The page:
• Payroll costs, which are capped at $100,000 on an annual basis for each employee. Payroll costs include salary, wages, commissions, vacation and sick leave, or other similar compensation;
  • Rent obligations;
  • Mortgage interest obligations;
  • Health care benefits, including group health care coverage premiums, and retirement contributions;
  • Utilities;
  • State and local taxes assessed on compensation of employees; and
  • Interest on existing business debt obligations incurred prior to February 15, 2020.
  • For an independent contractor or sole proprietor: wage, commissions, income, or net earnings from self-employment or similar compensation.


Terms of the Loan Forgiveness

  • The amount of principal that may be forgiven is equal to the amount spent by the borrower during an 8-week period after the origination date used to cover payroll, rent, mortgage interest payments, health care benefits, utilities. Borrowers may choose which 8 weeks they want to count towards the covered period, which may start as early as February 15, 2020.  In other words, the loan is forgiven at the end of the 8-week period after you take out the loan.
  • Loan funds may not be used to pay salaries over $100,000 per year to qualify as forgivable.
  • If, after amounts of the loan have been forgiven and a balance remains, the maximum maturity for the unforgiven portion of the loan is 10 years and the maximum rate is 4%.
  • If a business took out an SBA Economic Injury Disaster Loan (EIDL) related to COVID-19 between January 31 and April 3, 2020, the borrower may refinance the loan under this program and receive loan forgiveness benefits on the refinanced amount.
  • If a business keeps all of its employees, the entirety of the loan will be forgiven. If the business lays off employees, the forgiveness will be reduced by the percent decrease in the number of employees.
  • If the business’s total payroll expenses on workers making less than $100,000 annually decreases by more than 25%, the loan forgiveness will be reduced by that same amount.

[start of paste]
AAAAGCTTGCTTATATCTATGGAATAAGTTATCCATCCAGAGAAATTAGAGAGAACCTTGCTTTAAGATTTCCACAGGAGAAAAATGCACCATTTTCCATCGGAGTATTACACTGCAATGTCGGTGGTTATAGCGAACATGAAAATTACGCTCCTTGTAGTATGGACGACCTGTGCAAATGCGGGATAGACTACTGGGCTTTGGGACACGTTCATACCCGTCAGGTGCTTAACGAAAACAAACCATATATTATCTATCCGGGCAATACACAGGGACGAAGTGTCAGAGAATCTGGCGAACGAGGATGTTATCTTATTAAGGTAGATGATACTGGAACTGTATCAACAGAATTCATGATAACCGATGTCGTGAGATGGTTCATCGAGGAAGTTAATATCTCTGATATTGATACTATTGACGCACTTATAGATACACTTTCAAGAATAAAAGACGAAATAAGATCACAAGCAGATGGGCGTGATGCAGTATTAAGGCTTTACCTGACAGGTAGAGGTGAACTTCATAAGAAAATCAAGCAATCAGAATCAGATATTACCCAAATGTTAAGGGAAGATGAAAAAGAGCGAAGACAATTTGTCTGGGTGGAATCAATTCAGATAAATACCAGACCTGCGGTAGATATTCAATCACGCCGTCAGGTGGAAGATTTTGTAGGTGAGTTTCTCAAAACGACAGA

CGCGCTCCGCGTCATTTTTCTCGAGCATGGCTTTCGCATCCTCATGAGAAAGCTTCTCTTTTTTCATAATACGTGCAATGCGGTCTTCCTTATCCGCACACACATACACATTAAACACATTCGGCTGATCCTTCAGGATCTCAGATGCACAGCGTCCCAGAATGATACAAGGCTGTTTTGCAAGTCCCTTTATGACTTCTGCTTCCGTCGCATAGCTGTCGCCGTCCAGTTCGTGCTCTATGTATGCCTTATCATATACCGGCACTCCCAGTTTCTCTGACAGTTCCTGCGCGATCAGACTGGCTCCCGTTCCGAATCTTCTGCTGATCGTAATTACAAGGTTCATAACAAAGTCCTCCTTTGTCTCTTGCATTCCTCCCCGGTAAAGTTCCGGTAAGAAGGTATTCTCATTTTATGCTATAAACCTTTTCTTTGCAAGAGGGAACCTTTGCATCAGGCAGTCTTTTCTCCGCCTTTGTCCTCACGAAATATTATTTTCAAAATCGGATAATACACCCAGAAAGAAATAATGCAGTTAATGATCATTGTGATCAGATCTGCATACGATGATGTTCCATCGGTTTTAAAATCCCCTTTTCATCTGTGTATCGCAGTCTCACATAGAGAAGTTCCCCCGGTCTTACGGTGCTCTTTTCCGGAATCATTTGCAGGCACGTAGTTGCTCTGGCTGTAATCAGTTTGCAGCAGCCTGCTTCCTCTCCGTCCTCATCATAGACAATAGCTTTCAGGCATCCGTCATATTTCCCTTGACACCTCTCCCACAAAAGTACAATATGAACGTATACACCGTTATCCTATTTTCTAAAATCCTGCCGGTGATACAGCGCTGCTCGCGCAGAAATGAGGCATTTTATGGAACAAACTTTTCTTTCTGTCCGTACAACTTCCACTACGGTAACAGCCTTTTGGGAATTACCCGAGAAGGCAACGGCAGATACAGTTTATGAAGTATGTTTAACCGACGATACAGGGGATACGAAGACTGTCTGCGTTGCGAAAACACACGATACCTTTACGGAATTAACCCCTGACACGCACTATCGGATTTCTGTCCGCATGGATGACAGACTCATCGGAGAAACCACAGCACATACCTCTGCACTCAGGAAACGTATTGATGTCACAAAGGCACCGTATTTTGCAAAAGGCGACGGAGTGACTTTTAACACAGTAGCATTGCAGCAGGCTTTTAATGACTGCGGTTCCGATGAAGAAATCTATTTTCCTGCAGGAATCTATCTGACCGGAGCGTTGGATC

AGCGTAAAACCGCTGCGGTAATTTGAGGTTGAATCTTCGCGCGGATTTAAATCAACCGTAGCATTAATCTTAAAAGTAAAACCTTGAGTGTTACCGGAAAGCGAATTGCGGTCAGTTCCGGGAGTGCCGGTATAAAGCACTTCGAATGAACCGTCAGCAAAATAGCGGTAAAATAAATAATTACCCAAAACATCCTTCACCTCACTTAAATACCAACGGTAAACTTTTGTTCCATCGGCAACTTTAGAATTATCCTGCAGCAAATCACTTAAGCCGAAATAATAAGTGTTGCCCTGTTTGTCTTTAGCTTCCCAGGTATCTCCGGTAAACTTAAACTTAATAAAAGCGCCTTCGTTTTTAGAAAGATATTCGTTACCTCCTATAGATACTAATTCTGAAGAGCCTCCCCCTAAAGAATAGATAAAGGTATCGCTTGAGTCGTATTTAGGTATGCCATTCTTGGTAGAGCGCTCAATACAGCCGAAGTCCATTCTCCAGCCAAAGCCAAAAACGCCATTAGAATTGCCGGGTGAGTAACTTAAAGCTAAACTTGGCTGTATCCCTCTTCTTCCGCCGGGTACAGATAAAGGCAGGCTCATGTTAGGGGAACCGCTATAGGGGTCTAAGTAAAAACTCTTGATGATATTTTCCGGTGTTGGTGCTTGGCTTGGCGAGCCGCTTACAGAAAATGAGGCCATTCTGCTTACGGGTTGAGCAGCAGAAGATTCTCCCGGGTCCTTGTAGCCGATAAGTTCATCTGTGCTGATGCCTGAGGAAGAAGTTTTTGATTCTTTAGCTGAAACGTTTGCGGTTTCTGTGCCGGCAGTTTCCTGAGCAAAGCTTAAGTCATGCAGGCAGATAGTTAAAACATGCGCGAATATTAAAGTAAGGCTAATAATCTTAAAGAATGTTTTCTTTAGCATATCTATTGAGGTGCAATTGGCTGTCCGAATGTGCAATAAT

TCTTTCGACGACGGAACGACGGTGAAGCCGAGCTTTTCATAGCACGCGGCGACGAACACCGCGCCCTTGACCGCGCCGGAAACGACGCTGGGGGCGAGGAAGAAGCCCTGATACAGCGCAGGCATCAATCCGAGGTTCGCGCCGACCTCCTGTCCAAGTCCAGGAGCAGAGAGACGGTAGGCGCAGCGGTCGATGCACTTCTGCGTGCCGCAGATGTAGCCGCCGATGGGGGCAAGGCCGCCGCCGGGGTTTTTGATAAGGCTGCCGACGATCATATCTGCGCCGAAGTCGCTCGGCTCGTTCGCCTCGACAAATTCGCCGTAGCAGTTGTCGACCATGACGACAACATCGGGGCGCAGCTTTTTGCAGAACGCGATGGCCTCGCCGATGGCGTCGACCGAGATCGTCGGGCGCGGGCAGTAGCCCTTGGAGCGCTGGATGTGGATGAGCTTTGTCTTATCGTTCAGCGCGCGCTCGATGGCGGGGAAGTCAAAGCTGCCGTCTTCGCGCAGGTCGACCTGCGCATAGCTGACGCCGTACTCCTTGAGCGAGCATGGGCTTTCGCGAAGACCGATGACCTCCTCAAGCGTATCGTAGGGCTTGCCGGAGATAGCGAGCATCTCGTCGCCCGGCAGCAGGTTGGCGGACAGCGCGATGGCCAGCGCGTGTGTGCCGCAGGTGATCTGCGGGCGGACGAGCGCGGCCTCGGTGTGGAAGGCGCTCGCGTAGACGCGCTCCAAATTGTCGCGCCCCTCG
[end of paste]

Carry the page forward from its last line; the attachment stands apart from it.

• If a business has already laid off some of its employees, the loan may still be forgiven for the full amount of the payroll cost if it rehires the employees by June 30, 2020.
  • The amount forgiven may not exceed the principal amount of the loan.



  • IRS payroll tax filings; state income, payroll and unemployment insurance filings; financial statement verifying debt payments before the covered period.
  • Documentation demonstrating expenses, including cancelled checks, payment receipts, transcripts of accounts, or other such documents on covered mortgage, lease and utility payments.
  • Good faith certification that documents supporting the application are true and correct, and that proceeds were used for such purposes.
  • Borrowers must also certify that they are not receiving this assistance and duplicative funds for the same uses from another SBA program.


Waivers and Deferments

  • Borrower and lender fees ordinarily payable to the SBA are waived.
  • Payments of principal, interest, and fees by the borrower are deferred for at least 6 months and up to 1 year.
  • Waives collateral and personal guarantee requirements.



Although the Program is aimed at assisting small businesses to keep employees on the payroll, businesses must also remember that the loan is a debt that is only forgiven under the above specific limitations.  Employers should also keep in mind other worse case scenarios that could affect the loan.  For example, if the business is forced to lay off employees even after receiving a loan, that business will be required to pay back the loan. If a business reduces its headcount requirement under the loan, then the loan forgiveness is reduced. Therefore, it is advisable for businesses to take a careful look at payroll and other fixed expenses.